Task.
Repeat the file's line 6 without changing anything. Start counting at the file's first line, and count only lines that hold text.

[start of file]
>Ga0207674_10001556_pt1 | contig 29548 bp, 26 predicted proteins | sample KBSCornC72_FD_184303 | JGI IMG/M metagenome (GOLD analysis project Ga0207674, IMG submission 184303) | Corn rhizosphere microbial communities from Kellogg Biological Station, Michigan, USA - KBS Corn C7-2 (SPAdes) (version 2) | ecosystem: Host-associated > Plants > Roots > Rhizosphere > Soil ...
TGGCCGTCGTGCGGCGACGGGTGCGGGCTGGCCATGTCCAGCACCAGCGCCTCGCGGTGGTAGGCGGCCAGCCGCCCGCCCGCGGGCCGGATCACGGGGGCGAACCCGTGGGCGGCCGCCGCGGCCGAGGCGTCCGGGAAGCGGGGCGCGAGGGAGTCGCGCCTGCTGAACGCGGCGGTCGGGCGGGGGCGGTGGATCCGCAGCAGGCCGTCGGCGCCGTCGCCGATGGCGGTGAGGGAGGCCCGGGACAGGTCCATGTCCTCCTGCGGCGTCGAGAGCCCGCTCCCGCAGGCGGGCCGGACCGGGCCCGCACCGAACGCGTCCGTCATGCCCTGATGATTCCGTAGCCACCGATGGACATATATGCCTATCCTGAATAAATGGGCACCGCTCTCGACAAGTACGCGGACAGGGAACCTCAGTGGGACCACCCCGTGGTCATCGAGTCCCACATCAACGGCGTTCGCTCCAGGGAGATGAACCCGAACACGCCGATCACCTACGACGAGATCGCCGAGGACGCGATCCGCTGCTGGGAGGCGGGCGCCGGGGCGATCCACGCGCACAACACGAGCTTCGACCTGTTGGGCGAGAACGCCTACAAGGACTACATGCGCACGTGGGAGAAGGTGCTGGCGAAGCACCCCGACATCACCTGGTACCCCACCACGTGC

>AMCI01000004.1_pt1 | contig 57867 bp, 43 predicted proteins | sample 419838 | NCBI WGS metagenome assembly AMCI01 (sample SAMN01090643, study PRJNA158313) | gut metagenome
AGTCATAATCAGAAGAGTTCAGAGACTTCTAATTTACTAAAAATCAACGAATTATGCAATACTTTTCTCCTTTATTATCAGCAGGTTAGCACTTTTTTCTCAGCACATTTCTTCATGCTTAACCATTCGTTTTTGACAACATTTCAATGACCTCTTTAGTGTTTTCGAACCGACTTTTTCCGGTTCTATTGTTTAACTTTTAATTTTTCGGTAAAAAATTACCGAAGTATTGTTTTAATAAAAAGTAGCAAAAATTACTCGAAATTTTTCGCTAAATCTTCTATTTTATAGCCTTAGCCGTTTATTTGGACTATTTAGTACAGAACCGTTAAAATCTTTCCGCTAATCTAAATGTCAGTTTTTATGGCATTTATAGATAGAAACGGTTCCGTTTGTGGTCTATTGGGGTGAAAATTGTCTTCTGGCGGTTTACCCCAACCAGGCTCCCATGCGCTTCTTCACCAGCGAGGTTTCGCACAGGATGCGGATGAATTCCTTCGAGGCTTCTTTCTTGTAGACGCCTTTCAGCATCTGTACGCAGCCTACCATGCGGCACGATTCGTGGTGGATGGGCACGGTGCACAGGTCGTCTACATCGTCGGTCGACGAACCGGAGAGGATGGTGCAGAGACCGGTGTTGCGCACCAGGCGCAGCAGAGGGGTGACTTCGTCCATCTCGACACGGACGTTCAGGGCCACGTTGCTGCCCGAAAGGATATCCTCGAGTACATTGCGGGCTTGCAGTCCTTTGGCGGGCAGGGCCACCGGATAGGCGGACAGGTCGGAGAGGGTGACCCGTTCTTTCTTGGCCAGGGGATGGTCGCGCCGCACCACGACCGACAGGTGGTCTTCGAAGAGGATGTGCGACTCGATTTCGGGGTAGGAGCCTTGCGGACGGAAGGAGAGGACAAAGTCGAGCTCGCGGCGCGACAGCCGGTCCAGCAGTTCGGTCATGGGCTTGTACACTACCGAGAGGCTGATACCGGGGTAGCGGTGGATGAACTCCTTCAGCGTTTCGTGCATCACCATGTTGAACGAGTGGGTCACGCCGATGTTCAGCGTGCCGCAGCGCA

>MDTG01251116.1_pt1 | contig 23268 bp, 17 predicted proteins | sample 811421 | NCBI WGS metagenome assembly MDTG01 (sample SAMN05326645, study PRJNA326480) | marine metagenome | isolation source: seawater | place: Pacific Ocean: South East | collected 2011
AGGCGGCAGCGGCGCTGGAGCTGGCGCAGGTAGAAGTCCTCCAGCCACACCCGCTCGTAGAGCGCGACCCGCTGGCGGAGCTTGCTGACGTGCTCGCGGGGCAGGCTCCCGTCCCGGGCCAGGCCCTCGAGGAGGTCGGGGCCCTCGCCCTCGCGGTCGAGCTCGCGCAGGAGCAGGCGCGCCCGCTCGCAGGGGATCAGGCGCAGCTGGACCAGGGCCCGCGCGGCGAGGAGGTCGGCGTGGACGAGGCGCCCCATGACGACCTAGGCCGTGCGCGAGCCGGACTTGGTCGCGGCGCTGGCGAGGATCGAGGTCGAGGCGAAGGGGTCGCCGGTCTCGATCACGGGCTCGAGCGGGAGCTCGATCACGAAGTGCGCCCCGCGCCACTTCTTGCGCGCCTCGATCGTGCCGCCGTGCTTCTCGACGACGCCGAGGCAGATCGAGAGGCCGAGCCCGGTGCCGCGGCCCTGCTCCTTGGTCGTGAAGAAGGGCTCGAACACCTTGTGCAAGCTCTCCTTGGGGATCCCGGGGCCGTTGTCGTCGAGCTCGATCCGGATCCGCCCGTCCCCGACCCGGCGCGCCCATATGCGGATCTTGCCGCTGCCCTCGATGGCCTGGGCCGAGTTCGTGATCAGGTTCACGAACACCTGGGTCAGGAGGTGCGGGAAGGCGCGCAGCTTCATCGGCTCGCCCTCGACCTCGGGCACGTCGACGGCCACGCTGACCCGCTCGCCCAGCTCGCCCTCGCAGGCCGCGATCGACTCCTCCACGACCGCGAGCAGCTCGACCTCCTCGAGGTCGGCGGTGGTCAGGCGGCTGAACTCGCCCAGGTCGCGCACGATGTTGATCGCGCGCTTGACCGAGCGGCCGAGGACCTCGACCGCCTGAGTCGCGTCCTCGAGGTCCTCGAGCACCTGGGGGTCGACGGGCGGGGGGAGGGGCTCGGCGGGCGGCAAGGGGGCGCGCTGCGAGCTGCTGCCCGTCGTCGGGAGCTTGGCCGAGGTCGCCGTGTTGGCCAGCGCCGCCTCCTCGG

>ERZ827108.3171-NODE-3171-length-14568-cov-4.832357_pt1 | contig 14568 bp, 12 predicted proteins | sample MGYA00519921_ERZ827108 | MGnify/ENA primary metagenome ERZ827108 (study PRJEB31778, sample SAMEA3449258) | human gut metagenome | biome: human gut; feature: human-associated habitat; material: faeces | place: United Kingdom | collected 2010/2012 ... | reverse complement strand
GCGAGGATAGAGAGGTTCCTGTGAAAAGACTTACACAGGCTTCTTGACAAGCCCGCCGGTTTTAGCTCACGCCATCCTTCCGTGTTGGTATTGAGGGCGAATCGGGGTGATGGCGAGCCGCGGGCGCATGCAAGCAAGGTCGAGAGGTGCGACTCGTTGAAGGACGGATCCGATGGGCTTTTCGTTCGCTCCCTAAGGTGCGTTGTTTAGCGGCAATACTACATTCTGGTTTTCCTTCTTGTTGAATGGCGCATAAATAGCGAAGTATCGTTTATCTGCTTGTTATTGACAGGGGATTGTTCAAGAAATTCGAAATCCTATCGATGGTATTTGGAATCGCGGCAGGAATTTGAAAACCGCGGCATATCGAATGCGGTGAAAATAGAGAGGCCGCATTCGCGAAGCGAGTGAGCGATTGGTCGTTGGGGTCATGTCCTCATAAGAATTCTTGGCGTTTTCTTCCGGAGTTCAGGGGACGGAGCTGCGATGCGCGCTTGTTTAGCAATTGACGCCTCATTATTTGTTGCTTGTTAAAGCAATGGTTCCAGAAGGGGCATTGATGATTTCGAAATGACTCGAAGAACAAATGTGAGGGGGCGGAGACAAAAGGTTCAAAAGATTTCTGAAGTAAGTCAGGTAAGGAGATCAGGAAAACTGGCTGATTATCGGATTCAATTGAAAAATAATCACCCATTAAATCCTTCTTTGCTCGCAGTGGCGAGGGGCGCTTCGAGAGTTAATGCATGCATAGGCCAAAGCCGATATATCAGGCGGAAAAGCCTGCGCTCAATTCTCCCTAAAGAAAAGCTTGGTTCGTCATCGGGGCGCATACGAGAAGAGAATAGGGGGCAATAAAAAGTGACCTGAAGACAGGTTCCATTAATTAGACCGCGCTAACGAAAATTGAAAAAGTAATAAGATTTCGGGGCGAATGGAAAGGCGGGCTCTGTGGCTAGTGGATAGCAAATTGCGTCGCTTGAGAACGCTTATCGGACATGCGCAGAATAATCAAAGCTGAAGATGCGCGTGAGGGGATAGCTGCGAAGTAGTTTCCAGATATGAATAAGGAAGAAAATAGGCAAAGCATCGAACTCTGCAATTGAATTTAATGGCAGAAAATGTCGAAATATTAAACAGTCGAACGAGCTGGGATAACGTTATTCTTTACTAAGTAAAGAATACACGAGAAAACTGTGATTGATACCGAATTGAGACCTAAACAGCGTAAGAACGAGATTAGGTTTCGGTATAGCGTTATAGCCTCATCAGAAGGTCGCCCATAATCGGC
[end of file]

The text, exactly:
AGGCGGCAGCGGCGCTGGAGCTGGCGCAGGTAGAAGTCCTCCAGCCACACCCGCTCGTAGAGCGCGACCCGCTGGCGGAGCTTGCTGACGTGCTCGCGGGGCAGGCTCCCGTCCCGGGCCAGGCCCTCGAGGAGGTCGGGGCCCTCGCCCTCGCGGTCGAGCTCGCGCAGGAGCAGGCGCGCCCGCTCGCAGGGGATCAGGCGCAGCTGGACCAGGGCCCGCGCGGCGAGGAGGTCGGCGTGGACGAGGCGCCCCATGACGACCTAGGCCGTGCGCGAGCCGGACTTGGTCGCGGCGCTGGCGAGGATCGAGGTCGAGGCGAAGGGGTCGCCGGTCTCGATCACGGGCTCGAGCGGGAGCTCGATCACGAAGTGCGCCCCGCGCCACTTCTTGCGCGCCTCGATCGTGCCGCCGTGCTTCTCGACGACGCCGAGGCAGATCGAGAGGCCGAGCCCGGTGCCGCGGCCCTGCTCCTTGGTCGTGAAGAAGGGCTCGAACACCTTGTGCAAGCTCTCCTTGGGGATCCCGGGGCCGTTGTCGTCGAGCTCGATCCGGATCCGCCCGTCCCCGACCCGGCGCGCCCATATGCGGATCTTGCCGCTGCCCTCGATGGCCTGGGCCGAGTTCGTGATCAGGTTCACGAACACCTGGGTCAGGAGGTGCGGGAAGGCGCGCAGCTTCATCGGCTCGCCCTCGACCTCGGGCACGTCGACGGCCACGCTGACCCGCTCGCCCAGCTCGCCCTCGCAGGCCGCGATCGACTCCTCCACGACCGCGAGCAGCTCGACCTCCTCGAGGTCGGCGGTGGTCAGGCGGCTGAACTCGCCCAGGTCGCGCACGATGTTGATCGCGCGCTTGACCGAGCGGCCGAGGACCTCGACCGCCTGAGTCGCGTCCTCGAGGTCCTCGAGCACCTGGGGGTCGACGGGCGGGGGGAGGGGCTCGGCGGGCGGCAAGGGGGCGCGCTGCGAGCTGCTGCCCGTCGTCGGGAGCTTGGCCGAGGTCGCCGTGTTGGCCAGCGCCGCCTCCTCGG